KMT presidential candidate tells Taiwan independence supporters to vote for Tsai

Kaohsiung mayor strongly opposes Taiwan independence amid rumors his presidential nomination might be canceled

  9679
Kuomintang’s presidential nominee Han Kuo-yu (Source: CNA/ File photo)

Kuomintang’s presidential nominee Han Kuo-yu (Source: CNA/ File photo)

TAIPEI (Taiwan News) — Kuomintang (KMT) presidential nominee Han Kuo-yu (韓國瑜) said on Monday (Sept. 2) that he does not need support from pro-independence voters, urging them to vote for his opponent, President Tsai Ing-wen (蔡英文) of the Democratic Progressive Party (DPP).

“Those who support Taiwan independence and don't love the Republic of China, please vote for President Tsai Ing-wen,” said Han during a live-streaming session via Facebook on Monday morning. “I don’t want your votes.”

Han’s party is widely considered to be friendly toward China. The DPP, on the other hand, tends to be independence-leaning, which is why Beijing suspended official contact with Taiwan’s government after Tsai took office in May 2016.

In the live stream, the candidate and current Kaohsiung mayor was responding to widespread rumors that the KMT is planning to replace him with Foxconn founder Terry Gou (郭台銘), as his popularity has plummeted in recent months. Calls upon Gou to run for president have endured even though he was defeated by Han in the party’s primary by a wide margin in July.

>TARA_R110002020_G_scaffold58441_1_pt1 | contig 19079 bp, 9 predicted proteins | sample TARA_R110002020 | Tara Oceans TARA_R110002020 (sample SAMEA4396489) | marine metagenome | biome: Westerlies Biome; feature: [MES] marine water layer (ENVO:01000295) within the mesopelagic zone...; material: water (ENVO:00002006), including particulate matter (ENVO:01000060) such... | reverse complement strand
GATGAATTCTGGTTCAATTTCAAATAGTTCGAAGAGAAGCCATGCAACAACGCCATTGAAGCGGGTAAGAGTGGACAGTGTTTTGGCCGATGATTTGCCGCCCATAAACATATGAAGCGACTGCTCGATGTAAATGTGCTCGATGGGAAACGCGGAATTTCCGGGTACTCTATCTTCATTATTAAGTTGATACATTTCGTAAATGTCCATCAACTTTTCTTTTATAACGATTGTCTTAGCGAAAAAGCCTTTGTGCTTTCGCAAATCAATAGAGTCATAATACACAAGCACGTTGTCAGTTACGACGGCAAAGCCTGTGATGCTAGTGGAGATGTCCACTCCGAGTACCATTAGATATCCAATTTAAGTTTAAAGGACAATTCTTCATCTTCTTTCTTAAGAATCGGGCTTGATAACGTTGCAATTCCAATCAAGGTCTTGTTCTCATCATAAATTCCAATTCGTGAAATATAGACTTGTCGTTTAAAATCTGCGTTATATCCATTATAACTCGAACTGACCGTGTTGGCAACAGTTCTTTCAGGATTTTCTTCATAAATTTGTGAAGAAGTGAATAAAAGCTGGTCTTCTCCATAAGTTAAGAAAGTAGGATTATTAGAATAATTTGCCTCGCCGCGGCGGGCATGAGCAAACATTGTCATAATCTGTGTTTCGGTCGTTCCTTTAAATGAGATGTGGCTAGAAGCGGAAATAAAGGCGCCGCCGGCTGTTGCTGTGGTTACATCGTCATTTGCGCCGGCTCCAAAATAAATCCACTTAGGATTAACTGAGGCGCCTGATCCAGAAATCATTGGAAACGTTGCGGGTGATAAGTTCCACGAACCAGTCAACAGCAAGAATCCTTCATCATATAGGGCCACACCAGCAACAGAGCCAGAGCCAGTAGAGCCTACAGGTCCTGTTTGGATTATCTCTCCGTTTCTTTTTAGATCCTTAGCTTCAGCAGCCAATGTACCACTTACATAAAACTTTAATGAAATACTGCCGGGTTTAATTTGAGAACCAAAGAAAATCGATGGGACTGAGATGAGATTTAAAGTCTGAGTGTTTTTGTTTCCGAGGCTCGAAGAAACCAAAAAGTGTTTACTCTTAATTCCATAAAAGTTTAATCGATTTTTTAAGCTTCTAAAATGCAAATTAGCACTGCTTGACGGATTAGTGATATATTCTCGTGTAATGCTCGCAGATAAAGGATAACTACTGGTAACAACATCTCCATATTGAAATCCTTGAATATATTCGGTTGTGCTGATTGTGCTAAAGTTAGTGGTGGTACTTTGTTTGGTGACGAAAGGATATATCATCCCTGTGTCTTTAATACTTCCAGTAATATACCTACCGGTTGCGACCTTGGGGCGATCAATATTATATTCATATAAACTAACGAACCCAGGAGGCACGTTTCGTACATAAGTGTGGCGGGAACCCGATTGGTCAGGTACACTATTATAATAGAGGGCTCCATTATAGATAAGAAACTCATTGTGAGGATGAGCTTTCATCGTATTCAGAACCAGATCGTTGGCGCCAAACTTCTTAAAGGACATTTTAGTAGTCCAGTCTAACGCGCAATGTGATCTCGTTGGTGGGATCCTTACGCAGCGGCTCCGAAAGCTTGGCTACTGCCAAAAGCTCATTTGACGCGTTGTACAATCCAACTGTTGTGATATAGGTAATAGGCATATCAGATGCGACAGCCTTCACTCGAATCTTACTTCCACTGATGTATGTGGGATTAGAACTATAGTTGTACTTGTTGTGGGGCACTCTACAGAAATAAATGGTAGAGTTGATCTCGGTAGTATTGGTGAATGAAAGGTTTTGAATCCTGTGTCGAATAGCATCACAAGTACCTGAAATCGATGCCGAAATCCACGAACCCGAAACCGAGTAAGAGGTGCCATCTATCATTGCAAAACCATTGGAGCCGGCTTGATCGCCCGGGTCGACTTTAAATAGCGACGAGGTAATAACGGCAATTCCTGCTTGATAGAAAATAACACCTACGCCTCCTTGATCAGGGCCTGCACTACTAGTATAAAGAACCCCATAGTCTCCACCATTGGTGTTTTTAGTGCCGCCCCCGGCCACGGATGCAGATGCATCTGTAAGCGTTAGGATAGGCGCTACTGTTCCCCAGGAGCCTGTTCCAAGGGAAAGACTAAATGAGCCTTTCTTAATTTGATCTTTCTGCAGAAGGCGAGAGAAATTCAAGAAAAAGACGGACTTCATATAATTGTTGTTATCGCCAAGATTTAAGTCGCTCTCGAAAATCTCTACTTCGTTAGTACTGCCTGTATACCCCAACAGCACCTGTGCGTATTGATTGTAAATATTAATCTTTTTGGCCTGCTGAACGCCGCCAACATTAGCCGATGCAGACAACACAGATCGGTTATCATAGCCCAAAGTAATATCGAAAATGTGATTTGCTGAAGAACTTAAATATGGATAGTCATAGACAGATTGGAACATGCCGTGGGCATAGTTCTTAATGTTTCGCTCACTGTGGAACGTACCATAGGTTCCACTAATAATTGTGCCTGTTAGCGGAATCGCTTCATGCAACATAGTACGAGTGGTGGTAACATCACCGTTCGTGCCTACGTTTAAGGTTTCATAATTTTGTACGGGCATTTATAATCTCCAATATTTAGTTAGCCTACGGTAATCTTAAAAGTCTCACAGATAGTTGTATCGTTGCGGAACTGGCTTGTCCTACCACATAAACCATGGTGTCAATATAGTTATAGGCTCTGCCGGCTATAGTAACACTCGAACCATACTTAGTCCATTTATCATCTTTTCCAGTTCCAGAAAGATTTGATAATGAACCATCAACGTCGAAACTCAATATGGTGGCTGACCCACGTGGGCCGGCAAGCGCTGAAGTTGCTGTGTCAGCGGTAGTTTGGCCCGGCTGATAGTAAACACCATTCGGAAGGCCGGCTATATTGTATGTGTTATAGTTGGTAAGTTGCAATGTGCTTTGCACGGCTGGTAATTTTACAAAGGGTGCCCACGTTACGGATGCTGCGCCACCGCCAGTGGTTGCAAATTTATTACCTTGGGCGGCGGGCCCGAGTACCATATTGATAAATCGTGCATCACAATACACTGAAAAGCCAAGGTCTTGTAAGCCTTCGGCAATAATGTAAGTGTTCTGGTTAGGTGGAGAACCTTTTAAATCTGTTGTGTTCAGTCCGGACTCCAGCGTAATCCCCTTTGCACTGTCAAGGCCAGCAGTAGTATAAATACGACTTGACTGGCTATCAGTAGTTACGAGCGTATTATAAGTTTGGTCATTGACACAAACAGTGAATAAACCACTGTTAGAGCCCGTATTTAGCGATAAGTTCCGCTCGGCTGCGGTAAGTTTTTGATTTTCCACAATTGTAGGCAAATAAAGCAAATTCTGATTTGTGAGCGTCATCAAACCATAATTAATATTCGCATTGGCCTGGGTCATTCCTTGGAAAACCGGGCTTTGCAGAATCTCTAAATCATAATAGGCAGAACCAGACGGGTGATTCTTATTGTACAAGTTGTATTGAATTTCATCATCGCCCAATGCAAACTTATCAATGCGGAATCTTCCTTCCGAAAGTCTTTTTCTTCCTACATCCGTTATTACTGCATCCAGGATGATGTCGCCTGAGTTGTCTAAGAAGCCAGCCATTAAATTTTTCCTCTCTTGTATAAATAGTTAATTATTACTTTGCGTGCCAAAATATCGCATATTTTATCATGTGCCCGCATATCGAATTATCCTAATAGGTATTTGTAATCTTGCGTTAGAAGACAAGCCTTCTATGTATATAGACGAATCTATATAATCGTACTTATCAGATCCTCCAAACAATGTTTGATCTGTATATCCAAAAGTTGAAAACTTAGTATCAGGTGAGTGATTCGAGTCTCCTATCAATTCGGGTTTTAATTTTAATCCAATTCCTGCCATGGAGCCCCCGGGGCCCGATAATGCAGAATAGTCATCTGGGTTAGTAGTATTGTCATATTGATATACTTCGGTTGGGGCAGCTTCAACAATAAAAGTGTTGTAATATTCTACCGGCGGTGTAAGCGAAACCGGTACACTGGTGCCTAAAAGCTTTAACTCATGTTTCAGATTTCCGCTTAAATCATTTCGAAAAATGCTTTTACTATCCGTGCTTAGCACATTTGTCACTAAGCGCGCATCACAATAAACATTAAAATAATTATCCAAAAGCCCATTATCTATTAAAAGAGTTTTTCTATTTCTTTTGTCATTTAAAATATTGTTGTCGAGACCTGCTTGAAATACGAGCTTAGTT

The former tech tycoon has also met with Taipei Mayor Ko Wen-je (柯文哲), who established a new political party just last month, and former Legislative Yuan Speaker Wang Jin-pyng (王金平) in the past few weeks. Their meetings sparked speculation that the three might collaborate in some way to disrupt the key election, for which current polls favor the incumbent president.

Local media reported last week that KMT Chair Wu Den-yih (吳敦義) sent a party envoy to China early in August to discuss Han’s declining support with officials from China’s Taiwan Affairs Office (TAO), a government agency that implements Beijing’s policy toward Taiwan. The KMT later denounced the report via a statement, asserting that Han remains the party’s presidential candidate.

During the live-streaming session, Han said he personally does not believe that Wu would consider replacing him with someone else, nor does he think it plausible that the party would have to report to the TAO about the issue. However, the mayor did not rule out thoroughly the possibility of such an arrangement from the party’s decision-making body.

“My stance is very clear. The 2020 election will determine the future of Taiwan. Protect the Republic of China. Preserve the people of Taiwan. Oppose Taiwan Independence. It’s crystal clear,” emphasized Han. He asked the electorate to give him a chance, as he would seek a peaceful relationship with China while pursuing economic development.